England v West Indies 2007 / News

England v West Indies, 3rd Test, Old Trafford, 5th day

Panesar and Harmison seal series victory

The Report by Andrew McGlashan

June 11, 2007

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England 370 and 313 beat West Indies 229 and 394 (Chanderpaul 116*, Panesar 6-137, Harmison 4-95) by 60 runs
Scorecard and ball-by-ball details



Monty Panesar was England's match-winner with a 10-wicket haul © Getty Images
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England finally broke West Indies' resistance on the final day at Old Trafford as Steve Harmison and Monty Panesar bowled them to a 60-run series-clinching victory. However, one of Shivnarine Chanderpaul's finest Test centuries kept his team alive into the second session, until Harmison took two wickets in an over, including his 200th in Tests, and Panesar finished the match by claiming his first ten-wicket haul in England colours. The win makes Michael Vaughan England's most successful Test captain with 21 victories.

Chanderpaul added only 23 of the 78 runs scored during the morning session, taking great care against Panesar, well aware that if he fell West Indies' chances would have gone with him. His century came off 233 balls and he survived everything that Panesar, Harmison and Ryan Sidebottom could produce, and any fortune that came his way was reward for the unstinting concentration. However, in the final reckoning his innings will be tarnished by the single he took to expose Jerome Taylor to Harmison after lunch, an over where Taylor and Fidel Edwards succumbed to the short ball, ending West Indian hopes. Chanderpaul showed plenty of trust in the lower order, and it's a fine line to tread when batting with the tail, but leaving them five balls against a refreshed Harmison was a misjudgement.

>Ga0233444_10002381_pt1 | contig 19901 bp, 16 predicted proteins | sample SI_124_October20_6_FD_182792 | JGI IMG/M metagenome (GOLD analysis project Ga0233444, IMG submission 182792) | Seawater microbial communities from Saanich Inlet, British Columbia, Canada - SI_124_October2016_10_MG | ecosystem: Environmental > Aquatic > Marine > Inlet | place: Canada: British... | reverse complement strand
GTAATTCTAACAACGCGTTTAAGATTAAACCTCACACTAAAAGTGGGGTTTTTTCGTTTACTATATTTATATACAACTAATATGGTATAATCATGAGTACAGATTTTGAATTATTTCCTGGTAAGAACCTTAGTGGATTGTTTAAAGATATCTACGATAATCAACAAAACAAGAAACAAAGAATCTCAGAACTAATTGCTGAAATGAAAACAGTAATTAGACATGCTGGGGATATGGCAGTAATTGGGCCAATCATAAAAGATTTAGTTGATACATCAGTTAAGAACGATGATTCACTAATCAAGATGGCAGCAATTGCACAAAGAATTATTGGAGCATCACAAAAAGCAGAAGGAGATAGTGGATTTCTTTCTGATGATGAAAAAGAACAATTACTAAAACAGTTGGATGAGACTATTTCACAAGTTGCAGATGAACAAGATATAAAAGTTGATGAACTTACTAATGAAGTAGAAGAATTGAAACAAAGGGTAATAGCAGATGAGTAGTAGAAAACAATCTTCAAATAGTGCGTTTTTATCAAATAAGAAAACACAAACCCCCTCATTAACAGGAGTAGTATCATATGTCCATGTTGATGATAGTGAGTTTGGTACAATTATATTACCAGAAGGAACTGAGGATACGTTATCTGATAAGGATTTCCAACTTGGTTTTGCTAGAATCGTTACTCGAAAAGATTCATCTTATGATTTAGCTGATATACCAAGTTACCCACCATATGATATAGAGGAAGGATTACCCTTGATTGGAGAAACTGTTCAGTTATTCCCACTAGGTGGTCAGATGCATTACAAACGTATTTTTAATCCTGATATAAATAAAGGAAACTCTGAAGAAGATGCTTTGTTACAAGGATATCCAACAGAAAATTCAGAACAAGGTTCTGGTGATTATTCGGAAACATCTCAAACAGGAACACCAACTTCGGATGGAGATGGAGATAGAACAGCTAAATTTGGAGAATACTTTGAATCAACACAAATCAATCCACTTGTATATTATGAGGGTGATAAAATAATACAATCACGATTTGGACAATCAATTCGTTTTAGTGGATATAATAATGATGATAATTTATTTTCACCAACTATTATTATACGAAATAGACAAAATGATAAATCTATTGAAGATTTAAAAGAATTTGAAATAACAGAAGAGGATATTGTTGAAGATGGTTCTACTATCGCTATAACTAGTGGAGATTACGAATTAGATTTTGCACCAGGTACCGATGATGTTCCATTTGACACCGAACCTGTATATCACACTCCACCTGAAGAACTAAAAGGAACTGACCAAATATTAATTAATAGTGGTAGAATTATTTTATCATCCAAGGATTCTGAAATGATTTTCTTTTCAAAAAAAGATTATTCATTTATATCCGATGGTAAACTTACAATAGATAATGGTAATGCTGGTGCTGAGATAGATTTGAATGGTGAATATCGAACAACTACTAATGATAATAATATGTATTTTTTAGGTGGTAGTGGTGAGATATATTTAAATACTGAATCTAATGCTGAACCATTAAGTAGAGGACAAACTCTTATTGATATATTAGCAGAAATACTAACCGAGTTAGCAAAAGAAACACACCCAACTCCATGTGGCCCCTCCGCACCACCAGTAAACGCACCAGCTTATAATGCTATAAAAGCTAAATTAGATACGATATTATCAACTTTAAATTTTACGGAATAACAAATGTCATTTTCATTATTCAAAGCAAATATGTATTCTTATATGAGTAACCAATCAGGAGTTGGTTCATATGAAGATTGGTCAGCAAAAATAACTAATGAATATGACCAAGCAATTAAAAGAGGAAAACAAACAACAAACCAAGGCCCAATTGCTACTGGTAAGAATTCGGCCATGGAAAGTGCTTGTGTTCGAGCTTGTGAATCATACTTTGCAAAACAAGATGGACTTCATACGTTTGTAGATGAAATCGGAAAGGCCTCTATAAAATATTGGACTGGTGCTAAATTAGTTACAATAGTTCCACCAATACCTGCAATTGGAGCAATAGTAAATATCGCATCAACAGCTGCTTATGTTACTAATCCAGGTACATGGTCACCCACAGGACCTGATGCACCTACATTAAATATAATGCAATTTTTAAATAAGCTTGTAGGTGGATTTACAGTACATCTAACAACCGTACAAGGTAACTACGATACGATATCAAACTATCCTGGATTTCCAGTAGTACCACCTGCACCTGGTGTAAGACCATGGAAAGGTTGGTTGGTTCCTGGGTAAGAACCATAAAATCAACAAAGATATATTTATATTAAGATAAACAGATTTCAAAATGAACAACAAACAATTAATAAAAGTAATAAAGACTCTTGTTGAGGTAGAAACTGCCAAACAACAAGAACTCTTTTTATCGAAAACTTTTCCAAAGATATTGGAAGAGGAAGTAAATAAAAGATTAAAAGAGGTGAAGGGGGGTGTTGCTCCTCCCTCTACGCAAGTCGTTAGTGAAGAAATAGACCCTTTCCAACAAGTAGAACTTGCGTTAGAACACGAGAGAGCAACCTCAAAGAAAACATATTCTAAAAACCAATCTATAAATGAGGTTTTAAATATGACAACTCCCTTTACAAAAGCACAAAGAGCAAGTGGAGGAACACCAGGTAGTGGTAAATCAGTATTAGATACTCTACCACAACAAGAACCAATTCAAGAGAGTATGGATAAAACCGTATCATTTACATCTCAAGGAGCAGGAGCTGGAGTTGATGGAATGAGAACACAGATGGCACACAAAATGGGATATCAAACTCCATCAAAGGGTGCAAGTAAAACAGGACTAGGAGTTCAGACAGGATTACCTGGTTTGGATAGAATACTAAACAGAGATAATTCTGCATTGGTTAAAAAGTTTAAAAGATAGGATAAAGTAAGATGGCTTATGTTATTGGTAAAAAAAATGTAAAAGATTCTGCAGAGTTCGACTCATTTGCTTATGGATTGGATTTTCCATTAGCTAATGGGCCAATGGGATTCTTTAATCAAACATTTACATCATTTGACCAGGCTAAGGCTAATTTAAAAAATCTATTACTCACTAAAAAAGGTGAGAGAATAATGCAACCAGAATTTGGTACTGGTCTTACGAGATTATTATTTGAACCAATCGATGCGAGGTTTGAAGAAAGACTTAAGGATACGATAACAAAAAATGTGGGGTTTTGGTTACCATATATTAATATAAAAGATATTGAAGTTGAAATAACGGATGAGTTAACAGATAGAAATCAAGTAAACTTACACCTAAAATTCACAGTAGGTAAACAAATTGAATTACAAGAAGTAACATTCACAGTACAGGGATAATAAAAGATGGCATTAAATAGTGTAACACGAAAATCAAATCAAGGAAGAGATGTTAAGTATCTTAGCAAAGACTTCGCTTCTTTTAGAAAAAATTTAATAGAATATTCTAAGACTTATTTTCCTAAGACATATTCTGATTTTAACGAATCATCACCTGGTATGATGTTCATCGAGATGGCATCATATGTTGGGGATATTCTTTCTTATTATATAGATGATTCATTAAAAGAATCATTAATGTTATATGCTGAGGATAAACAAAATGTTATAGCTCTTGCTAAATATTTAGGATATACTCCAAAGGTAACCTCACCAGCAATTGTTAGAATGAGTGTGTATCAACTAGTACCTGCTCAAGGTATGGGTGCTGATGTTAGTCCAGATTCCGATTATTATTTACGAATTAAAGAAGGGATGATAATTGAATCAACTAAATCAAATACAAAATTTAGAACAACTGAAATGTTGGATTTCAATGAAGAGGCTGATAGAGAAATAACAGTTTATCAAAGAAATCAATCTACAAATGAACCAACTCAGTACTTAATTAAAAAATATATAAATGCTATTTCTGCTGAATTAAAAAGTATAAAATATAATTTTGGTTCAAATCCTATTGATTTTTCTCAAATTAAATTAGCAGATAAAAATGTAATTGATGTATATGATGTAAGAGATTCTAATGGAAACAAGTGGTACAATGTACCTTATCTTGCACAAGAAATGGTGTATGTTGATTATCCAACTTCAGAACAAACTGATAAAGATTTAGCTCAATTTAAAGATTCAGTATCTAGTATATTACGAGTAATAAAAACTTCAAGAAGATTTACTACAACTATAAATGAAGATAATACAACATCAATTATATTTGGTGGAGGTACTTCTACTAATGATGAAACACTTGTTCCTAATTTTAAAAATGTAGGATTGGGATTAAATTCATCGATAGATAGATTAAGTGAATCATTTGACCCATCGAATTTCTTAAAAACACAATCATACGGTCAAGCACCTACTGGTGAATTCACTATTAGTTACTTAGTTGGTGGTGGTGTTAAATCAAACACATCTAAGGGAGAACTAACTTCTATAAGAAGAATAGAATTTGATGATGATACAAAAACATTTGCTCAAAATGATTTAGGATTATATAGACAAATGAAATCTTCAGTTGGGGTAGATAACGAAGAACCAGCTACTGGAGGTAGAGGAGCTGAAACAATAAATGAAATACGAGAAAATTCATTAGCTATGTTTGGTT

As it was last August against Pakistan, Panesar and Harmison shared all the second-innings wickets but they had to expel much more energy than had been expected. Panesar operated unchanged from the start at the Brian Statham End and bowled his most overs in a Test innings. His match haul of 10 for 187 was the first time an England spinner had taken ten in a match since Phil Tufnell, at The Oval, in 1997. Panesar was a constant threat, with steepling bounce out of the rough, and Aleem Dar even had to signal one bouncer for the over as a delivery flew over Chanderpaul's head.

The bounce accounted for Denesh Ramdin as the ball took the shoulder of the bat, high to Paul Collingwood at slip, but the lower order refused fold in first-innings style. Darren Sammy, who started the fightback with his seven wickets, showed his batting prowess by upper-cutting Harmison over the slips and also drove Panesar back of his head. But he became discomforted when he tweaked his hamstring and thumped a return catch to Panesar who held it well in his follow through. Sammy clearly had more difficulty against the spin than the pace yet still faced 60 of the 85 balls in the partnership.

Taylor, dropped at slip by Collingwood off Panesar on 1, put his head down in support of Panesar and the ninth-wicket added 37, either side of lunch. But a rapid and hostile Harmison was too much, Taylor fending to short-leg - wicket No. 200 - and Edwards edging another bouncer to gully. Corey Collymore became Panesar's 10th scalp when Ian Bell pulled off a stunning one-handed take a short-leg. The decision went to the third umpire, but England had already been signalled by the dressing room when the official decision was relayed.

However, while England have continued their fine home record - the last series defeat was against Australia in 2001 - West Indies have regained their pride. After recent events that is almost the bigger success.

Andrew McGlashan is a staff writer on Cricinfo

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Andrew McGlashan Assistant Editor Andrew arrived at ESPNcricinfo via Manchester and Cape Town, after finding the assistant editor at a weak moment as he watched England's batting collapse in the Newlands Test. Andrew began his cricket writing as a freelance covering Lancashire during 2004 when they were relegated in the County Championship. In fact, they were top of the table when he began reporting on them but things went dramatically downhill. He likes to let people know that he is a supporter of county cricket, a fact his colleagues will testify to and bemoan in equal quantities.
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